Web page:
Even the best hitters strike out more often than they hit home runs. Consider the career of Ken Griffey Jr., a former outfielder who played 22 years in the majors.
Griffey, who is due to be inducted into the Baseball Hall of Fame this summer, hit 630 homers during his career, earning him a sixth-place spot on the all-time list. But the headline number doesn’t tell the whole story. His best homer-hitting years—which peaked with two straight seasons of 56 home runs—came during a five-year streak in which he also struck out more than 100 times per season. In other words, Griffey struck out nearly twice as often as he hit home runs.
Seeing Griffey step up to the plate during that run must have been exciting. Would he add another homer to his growing tally? Or would he fall to another increasingly common strikeout? One could just as easily have followed the other.
This kind of unpredictability can make for a dramatic day at the ballpark. It’s generally not as fun when it comes to investing.
But thinking about how a talented ballplayer could deliver both more homers and more strikeouts during a set period can help clarify the value of sticking with a diversified investing plan. It would be nice if every investment were a home run, but that’s unlikely. And strikeouts hurt. So instead of always swinging for the fences, it might make more sense to focus on trying to consistently hit singles and doubles.
Thinking about the previous inning
Investors are often tempted to invest in the “hot” fund or asset class, chasing where the returns were—and achieving unspectacular results. The problem is that no investment remains at the top forever.
To continue with the baseball analogy, investing in last year’s best-performing fund or asset class is a bit like expecting a batter to hit a home run just because he hit one in the previous inning. That’s generally not how it works. As the saying goes, past performance is no guarantee of future results.
For example, the chart below shows that emerging market stocks were the best-performing asset class in 2003, 2005, 2007, 2009 and 2012. Investors who decided at the end of 2012 to overweight emerging market stocks would have been in for a disappointment: They were among the worst performers over the next three years. The emerging markets are prone to delivering both home runs (leading the pack) and strikeouts (placing at the bottom).
Investors who pile into asset classes after they have risen, or who sell after they’ve fallen, are at risk of buying high and selling low. And that can hurt returns over time.
For example, the Schwab Center for Financial Research looked at the difference in the returns of mutual funds and investors in those funds over a 10-year period ending December 2015. It found that the funds’ annual returns were actually 1% higher than what investors in those funds earned, on average.1 How could that be? It has a lot to do with how investors timed their investments.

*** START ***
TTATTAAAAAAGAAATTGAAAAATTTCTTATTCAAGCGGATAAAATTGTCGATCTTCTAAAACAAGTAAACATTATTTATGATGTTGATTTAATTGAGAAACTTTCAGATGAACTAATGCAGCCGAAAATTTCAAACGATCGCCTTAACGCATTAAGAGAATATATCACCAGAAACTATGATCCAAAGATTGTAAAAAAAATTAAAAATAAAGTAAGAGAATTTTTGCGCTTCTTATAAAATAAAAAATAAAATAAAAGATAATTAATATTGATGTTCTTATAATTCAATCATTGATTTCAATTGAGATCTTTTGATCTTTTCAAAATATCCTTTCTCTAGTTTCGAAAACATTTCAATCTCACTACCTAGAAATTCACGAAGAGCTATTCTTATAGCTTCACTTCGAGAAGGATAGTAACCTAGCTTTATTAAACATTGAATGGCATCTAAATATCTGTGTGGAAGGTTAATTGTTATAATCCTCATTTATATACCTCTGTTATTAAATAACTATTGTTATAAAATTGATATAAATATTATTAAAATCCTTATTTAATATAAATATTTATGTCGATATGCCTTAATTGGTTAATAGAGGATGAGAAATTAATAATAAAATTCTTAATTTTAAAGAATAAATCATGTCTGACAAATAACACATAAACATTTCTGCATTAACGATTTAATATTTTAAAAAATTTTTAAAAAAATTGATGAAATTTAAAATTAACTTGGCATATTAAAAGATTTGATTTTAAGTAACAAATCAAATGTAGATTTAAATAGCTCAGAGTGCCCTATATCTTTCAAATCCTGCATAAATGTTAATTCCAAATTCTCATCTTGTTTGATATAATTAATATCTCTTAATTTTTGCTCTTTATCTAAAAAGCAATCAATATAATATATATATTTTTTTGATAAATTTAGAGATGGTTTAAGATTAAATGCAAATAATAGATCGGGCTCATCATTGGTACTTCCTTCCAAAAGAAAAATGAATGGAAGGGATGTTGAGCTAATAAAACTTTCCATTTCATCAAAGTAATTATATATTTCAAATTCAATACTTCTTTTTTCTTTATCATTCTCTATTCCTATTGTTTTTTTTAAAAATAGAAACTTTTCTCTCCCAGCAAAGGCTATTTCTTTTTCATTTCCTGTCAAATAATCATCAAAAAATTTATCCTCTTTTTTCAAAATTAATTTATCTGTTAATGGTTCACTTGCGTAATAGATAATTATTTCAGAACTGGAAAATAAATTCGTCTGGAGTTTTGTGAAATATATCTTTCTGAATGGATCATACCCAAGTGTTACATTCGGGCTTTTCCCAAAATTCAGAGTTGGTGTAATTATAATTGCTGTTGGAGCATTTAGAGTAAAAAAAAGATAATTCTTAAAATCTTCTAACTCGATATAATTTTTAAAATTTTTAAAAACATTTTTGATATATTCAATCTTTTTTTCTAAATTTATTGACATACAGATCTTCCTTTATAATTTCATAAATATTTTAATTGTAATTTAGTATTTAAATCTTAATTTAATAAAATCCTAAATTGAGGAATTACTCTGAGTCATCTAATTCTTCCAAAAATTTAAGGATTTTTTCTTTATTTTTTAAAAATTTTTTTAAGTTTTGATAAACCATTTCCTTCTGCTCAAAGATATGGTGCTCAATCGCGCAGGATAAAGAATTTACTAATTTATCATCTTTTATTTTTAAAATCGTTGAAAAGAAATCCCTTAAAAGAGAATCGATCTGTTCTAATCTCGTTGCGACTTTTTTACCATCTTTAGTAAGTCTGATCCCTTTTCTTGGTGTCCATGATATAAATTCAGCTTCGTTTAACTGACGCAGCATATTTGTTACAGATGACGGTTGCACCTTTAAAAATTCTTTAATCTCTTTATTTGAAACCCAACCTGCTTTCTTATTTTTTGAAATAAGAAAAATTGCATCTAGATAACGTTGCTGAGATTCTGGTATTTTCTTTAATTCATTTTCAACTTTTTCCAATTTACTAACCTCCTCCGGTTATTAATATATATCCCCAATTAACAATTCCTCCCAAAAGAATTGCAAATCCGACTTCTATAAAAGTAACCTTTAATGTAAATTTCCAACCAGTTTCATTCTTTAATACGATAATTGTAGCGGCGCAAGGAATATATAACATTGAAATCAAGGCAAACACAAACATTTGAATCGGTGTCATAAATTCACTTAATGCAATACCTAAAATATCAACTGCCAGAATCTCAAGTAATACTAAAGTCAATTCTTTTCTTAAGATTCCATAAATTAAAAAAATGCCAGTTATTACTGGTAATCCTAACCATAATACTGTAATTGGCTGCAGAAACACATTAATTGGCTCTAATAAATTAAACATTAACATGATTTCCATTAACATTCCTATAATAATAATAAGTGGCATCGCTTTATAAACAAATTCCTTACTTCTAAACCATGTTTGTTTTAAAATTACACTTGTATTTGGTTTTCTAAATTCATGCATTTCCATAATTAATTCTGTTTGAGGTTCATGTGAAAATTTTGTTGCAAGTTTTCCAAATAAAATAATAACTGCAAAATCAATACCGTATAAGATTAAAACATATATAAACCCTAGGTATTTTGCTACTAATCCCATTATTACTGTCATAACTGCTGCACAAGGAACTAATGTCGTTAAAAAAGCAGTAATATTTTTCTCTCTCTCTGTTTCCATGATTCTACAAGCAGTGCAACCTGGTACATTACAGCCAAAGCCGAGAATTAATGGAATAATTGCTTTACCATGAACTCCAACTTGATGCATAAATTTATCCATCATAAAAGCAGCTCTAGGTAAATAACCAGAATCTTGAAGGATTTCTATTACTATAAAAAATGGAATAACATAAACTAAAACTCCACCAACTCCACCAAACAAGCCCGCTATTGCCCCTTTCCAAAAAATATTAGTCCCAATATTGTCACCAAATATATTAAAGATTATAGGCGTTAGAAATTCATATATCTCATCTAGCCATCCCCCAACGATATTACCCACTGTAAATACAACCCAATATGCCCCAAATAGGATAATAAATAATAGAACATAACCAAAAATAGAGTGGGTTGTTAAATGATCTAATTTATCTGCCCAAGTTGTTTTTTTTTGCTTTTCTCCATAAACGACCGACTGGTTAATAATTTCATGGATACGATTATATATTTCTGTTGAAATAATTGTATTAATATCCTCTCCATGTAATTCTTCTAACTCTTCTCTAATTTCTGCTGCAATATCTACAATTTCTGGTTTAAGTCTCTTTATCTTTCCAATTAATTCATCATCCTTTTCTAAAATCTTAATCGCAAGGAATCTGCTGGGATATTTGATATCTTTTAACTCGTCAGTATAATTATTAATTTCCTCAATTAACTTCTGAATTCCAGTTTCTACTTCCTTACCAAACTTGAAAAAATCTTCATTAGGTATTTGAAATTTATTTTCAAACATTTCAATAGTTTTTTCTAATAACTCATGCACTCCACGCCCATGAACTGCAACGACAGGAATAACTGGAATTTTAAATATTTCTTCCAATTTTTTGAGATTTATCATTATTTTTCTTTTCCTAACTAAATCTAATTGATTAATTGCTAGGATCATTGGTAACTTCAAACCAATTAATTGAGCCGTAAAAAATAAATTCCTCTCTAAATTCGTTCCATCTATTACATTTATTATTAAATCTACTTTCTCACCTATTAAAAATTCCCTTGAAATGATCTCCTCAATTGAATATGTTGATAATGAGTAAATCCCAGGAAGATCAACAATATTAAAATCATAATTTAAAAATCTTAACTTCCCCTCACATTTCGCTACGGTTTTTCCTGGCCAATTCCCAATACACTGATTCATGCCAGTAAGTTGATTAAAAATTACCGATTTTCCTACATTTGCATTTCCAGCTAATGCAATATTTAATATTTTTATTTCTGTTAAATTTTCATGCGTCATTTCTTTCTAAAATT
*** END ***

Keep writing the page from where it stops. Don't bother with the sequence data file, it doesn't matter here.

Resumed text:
If investors waited to buy in until after markets had already started rising and avoided investing when markets were down, they ended up missing out on gains. So their personal performance lagged behind the performance of the funds—that is, the results they would have achieved by staying consistently invested through ups and downs.
Singles and doubles
So what’s the alternative if chasing home runs isn’t a sound investment strategy? If you look at the chart above, you’ll notice a series of yellow boxes snaking through the middle. Those boxes represent the performance of a portfolio diversified across all the other asset classes in the chart.
If the asset classes in the top row represent the home-run investments of each year, and those in the bottom row are the strikeouts, then the diversified portfolio in yellow could be considered the product of a more balanced strategy focused on steadily knocking out singles and doubles.
That kind of performance may not be as exciting as risking everything on a never-ending—and highly unlikely—series of home runs, but over time it can allow you to steadily load the bases and drive runs in.
Or, if we reframe the baseball analogy slightly, having a diversified portfolio is like assembling a roster of different players with different strengths and weaknesses. You wouldn’t expect every one of them to hit a home run every time. Some will hit home runs, some will get base hits, and others will strike out. And some play excellent defense.
You may not know what will change with each inning—and each season—but the fate of your well-rounded team won’t hang on whoever made the last big play.
1The analysis used Morningstar mutual fund data, focusing on equity mutual funds with a 10-year track record, comparing standard “time-weighted” returns and “dollar-weighted” returns. The time-weighted return measures the overall mutual fund performance, regardless of the amount of assets in a fund in any particular time period. The dollar-weighted return (which Morningstar calls “investor return”) reflects the performance of the typical investor in a fund, with more weight given to periods where more investor assets were in a fund. Morningstar total-return data typically doesn’t include sales charges (such as load and redemption fees) but does account for expense ratio, including management, administrative, 12b-1 fees and other costs that are taken out of assets.
What you can do next
• Discuss asset allocation strategies with a Schwab Financial Consultant near you.